I took my grandson for a swim the other day. When we got to the pool, we realised we didn’t bring his floaties.
He was most distressed, as he loves the pool, but is not confident enough to swim without help from the floaties around his arms.
I got into the pool, put my arms out and said, ‘I’ve got you mate. We’ll swim together.’ He was very hesitant to trust me at first, but gradually warmed to the idea of swimming in the deep end with Pa.
Trust is all about letting go.
An ancient writer encourages, ‘Trust in the lord with all your heart’ (Proverbs chapter 3, verse 5). Here, the writer says that trust involves letting go of everything.
Just as my grandson had to completely let go of the edge of the pool before he could find out if swimming in the deep end with Pa was something he could actually do, so in the face of challenges I sometimes I have to let go and trust God.
The second part of this verse goes on to say, ‘and lean not on your own understanding’. From my grandson’s perspective, to let go of the edge of the pool seemed dangerous, as he didn’t have his floaties on—the things he always trusted to keep him afloat.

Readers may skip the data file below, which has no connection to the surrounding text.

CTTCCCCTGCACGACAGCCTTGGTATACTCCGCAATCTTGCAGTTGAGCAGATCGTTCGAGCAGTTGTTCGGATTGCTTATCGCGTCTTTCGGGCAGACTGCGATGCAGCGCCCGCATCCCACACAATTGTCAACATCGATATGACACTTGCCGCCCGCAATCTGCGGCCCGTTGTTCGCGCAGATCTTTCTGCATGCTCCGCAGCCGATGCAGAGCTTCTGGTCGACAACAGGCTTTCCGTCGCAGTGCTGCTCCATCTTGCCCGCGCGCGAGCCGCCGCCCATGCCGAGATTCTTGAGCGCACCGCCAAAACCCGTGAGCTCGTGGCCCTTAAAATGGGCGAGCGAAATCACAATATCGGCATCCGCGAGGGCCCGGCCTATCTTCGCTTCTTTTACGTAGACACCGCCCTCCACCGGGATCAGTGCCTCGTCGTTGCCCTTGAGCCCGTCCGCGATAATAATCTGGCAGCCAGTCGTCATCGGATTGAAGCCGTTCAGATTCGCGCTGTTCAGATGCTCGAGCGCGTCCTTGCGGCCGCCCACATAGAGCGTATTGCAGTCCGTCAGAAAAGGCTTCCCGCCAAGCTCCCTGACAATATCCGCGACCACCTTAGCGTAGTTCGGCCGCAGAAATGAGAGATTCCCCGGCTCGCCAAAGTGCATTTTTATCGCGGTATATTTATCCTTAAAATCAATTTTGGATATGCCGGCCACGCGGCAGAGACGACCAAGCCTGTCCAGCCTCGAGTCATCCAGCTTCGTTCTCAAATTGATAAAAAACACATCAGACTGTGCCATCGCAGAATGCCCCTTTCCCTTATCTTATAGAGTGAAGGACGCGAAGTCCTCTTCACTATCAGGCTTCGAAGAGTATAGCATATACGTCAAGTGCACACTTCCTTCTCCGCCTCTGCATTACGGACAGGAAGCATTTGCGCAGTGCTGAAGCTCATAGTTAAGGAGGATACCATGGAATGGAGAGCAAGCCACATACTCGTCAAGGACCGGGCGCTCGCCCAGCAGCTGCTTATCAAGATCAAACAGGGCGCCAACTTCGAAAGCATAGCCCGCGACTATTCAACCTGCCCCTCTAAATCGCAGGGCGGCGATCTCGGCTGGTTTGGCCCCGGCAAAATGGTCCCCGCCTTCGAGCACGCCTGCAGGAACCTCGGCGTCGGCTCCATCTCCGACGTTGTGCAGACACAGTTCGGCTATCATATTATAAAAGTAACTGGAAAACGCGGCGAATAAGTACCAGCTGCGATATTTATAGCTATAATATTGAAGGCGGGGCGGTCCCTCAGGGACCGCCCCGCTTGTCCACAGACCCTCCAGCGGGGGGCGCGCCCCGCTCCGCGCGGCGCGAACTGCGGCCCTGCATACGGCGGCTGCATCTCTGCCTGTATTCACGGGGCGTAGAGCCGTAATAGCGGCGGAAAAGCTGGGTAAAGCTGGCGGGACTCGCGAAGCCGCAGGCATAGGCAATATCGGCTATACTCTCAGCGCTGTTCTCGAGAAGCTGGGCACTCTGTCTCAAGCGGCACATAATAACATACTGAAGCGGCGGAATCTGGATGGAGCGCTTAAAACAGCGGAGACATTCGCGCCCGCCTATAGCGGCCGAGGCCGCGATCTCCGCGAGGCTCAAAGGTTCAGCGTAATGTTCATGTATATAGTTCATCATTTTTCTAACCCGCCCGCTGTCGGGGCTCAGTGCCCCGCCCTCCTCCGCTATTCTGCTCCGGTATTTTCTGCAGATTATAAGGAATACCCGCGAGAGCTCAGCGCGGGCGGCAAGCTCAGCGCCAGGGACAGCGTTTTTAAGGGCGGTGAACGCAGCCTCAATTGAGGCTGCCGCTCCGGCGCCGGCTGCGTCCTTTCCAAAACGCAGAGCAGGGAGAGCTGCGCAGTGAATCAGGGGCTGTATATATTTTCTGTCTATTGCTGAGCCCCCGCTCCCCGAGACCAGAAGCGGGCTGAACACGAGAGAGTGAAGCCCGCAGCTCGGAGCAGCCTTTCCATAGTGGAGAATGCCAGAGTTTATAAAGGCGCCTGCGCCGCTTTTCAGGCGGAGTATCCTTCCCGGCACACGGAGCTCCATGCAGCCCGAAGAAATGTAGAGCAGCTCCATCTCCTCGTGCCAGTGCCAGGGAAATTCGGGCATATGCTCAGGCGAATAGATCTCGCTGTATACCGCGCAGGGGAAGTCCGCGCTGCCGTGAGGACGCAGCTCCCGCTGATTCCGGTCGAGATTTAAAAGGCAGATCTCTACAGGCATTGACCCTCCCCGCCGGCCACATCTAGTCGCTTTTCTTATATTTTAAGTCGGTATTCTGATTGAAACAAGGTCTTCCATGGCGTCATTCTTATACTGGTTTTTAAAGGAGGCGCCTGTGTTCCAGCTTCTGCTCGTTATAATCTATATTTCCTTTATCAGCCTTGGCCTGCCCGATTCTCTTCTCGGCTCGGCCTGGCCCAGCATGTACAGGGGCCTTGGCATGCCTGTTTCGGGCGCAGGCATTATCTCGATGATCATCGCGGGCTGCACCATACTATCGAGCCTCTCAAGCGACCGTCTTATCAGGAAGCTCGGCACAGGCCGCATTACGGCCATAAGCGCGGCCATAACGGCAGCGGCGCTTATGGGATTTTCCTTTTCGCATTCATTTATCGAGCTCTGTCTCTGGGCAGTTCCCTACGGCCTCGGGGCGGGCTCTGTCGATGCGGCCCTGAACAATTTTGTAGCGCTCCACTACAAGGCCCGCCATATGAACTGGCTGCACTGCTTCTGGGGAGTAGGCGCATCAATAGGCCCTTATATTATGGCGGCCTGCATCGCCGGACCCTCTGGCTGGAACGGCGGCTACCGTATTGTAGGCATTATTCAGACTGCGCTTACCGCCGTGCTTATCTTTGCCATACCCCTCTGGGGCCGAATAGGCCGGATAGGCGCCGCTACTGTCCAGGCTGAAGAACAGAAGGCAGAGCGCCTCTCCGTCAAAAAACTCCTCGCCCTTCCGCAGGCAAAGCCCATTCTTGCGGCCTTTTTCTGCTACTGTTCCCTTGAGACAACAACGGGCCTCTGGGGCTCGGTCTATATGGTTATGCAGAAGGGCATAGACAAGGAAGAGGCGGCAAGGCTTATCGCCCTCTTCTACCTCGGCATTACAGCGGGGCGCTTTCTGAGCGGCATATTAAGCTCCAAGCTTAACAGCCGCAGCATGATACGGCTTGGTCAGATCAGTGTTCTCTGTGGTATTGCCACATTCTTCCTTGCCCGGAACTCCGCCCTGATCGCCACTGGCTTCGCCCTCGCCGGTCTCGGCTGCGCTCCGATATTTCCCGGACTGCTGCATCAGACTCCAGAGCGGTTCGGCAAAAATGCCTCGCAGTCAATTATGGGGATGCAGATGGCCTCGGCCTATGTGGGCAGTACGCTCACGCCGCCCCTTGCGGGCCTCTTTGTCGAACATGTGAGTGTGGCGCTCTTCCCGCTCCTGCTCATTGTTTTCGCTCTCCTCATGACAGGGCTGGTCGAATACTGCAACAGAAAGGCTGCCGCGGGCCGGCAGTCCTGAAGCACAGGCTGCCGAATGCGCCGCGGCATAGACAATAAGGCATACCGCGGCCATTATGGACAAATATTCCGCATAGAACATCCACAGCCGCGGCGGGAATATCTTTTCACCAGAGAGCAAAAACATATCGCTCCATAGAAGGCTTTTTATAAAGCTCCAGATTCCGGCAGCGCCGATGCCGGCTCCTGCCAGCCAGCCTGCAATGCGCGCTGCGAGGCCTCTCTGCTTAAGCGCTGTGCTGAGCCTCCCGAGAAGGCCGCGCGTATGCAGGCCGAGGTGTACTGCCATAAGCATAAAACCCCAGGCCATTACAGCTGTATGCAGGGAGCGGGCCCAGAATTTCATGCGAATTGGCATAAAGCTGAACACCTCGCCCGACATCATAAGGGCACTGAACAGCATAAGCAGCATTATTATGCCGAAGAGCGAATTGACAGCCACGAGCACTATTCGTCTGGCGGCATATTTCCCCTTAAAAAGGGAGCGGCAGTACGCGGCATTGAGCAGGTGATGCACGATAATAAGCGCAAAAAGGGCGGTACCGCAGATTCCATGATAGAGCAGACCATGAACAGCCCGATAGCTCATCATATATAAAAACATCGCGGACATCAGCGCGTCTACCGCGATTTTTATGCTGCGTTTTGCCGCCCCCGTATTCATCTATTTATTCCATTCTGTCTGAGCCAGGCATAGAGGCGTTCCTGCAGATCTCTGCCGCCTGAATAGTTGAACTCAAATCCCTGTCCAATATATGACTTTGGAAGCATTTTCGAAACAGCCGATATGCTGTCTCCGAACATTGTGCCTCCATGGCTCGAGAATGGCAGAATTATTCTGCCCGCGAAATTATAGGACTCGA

But from my perspective, I knew he’d be safe in my arms. My grandson had to trust that what I knew about being safe in the water meant that he really would be safe—even if it didn’t look safe to him.
For me, there have been lots of changes lately and I don’t adapt easily to change.
There are times for all of us when things just don’t look safe—especially in times of change—and we try to deal with the new things in the same way as we have in the past.
It can be changes at work or health taking an unforeseen turn for the worse and the future seems uncertain. It might be a relationship break-up or the death of a partner, and life is unexpectedly lonely.
I have a tendency to trust the known rather than the unknown—sometimes to my detriment, because the known doesn’t always work. It’s when the unknown arises and I’m asked to jump into the deep end without my floaties that I know I just have to trust God.
At those times I’m reminded that God is the father in the deep end, holding out his arms and saying, ‘I’ve got you mate. We’ll swim together.’